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Most popular recipes summer 2017

Counting down from 20, here are this summer's most-loved recipes.

Curtis Stone's strawberry, elderflower and brioche summer puddings

"Think of this dessert as a deconstructed version of a summer pudding, with thinly sliced strawberries macerated in elderflower liqueur and layered between slices of brioche," says Stone. "A dollop of whipped cream on top is a cooling counterpoint to the floral flavours."

Bali's new wave of restaurants, hotels and bars

The restaurant and hotel scene on Australia's favourite holiday island has never been more exciting and Australian chefs, owners and restaurateurs are leading the charge, writes Samantha Coomber.

Chorizo hotdogs with chimichurri and smoky red relish

A hotdog is all about the condiments. Here, choose between a smoky red capsicum relish or the bright flavours of chimichurri, or go for a bit of both.

World's Best Chefs Talks

Massimo Bottura and more are coming to the Sydney Opera House.

Baguette recipes

These baguette recipes are picture-perfect and picnic ready, bursting with fillings like slow-cooked beef tongue, poached egg and grilled asparagus and classic leg ham and cheese.

Fast summer dinners

From an effortless tomato and ricotta herbed tart to Sri Lankan fish curries and chewy pork-and-pineapple skewers, these no-fuss recipes lend to relaxing on a humid summer's night.

Curtis Stone's strawberry and almond cheesecake

"I've made all kinds of fancy cheesecakes in my time, but nothing really beats the classic combination of strawberries and almonds with a boost from vanilla bean," says Stone. "I could just pile macerated strawberries on top, but why not give your tastebuds a proper party by folding grilled strawberries into the cheesecake batter too? Cheesecakes are elegant and my go-to for celebrations because they taste best when whipped up a day in advance."

Perfect match: rare roast beef and sauvignon blanc


You'll need

30 ml vegetable oil 1 beef fillet (about 1.2kg), trimmed and tied 250 gm broad beans (about 550gm unpodded) 200 gm peas (about 400gm unpodded) 2 bunches green asparagus, trimmed 400 gm green beans, trimmed   Green goddess dressing 125 ml (½ cup) mayonnaise 125 gm (½ cup) sour cream 40 ml lemon juice, or to taste 2 cups (loosely packed) flat-leaf parsley, finely chopped 2 golden shallots, finely chopped 7 anchovies, finely chopped ¼ cup chives, finely chopped 1 garlic clove, finely chopped 2 tbsp capers, rinsed, finely chopped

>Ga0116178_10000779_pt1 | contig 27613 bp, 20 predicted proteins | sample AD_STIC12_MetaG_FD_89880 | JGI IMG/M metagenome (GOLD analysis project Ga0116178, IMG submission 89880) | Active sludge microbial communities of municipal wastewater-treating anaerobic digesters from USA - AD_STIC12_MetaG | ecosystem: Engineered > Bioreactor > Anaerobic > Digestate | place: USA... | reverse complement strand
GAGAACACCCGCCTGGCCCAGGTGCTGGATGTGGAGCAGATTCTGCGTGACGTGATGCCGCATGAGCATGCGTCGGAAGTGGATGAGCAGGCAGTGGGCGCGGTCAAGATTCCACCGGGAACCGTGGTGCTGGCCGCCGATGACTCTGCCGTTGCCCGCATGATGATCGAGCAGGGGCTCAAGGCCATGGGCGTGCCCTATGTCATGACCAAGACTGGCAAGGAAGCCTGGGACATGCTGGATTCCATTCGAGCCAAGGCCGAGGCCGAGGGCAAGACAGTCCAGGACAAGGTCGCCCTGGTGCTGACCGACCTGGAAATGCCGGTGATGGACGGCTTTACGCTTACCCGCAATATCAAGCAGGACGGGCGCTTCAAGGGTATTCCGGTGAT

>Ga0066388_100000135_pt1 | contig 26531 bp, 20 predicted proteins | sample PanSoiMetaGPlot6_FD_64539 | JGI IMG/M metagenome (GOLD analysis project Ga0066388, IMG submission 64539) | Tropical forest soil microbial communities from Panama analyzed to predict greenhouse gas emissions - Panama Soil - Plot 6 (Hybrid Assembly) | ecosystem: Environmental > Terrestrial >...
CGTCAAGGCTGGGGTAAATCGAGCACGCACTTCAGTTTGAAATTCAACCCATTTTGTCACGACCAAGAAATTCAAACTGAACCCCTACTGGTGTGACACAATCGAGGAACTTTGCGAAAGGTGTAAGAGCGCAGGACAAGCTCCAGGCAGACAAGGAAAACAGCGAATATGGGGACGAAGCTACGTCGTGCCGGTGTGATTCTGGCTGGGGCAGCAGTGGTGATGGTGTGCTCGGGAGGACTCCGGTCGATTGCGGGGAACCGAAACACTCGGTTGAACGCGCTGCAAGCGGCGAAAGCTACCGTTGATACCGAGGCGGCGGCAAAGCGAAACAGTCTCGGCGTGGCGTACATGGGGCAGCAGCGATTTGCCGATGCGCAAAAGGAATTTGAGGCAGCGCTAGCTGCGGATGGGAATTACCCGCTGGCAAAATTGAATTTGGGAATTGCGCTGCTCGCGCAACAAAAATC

Method

  • 01
  • Preheat oven to 160C. Heat a large frying pan over high heat, add oil, season beef to taste and cook, turning occasionally, until brown (1-2 minutes each side). Place on a wire rack over a roasting tray and roast until cooked to your liking (35-40 minutes for rare), cover loosely with foil and set aside to rest. Just before serving, thickly slice.
  • 02
  • Meanwhile, for green goddess dressing, combine ingredients in a food processor, pulse until combined, refrigerate until required.
  • 03
  • Blanch broad beans and peas (2-3 minutes; see cook’s notes p210), drain and refresh, then blanch asparagus and green beans (2-4 minutes), drain and refresh. Combine in a bowl, drizzle over a little dressing, toss to combine, season to taste. Serve with roast beef and extra dressing to the side.

White wine with beef? Haven't you heard of the golden rules of wine and food matching? Are you mad? Well, not entirely. Most of the flavours and tastes in this dish - snapping-fresh spring vegies, lemon juice, salty anchovies and capers, pungent chives and garlic - are aimed straight at the heart of an aromatic, assertive white wine so it seems crazy not to follow their lead. It's true, though, that the juicy, bloody slices of rich-tasting but lean beef probably call for a red. So I suggest you compromise and choose a strong-tasting white like a sauvignon blanc (remembering that savvy is a genetic parent of the cabernet sauvignon vine, and shares many of the leafy, herbal aspects of the red grape's flavour profile), but one made more like a red wine. Luckily, a small but steadily growing band of adventurous winemakers are fermenting their sauvignon grapes in oak barrels, either partly (they'll ferment some of the juice in barrel, some in a stainless steel tank, and then blend the two components) or wholly. And the results can be remarkably satisfying, deliciously full-bodied white wines, perfect with spring beef salads like this.


At A Glance

  • Serves 8 people
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At A Glance

  • Serves 8 people

Featured in

Oct 2010

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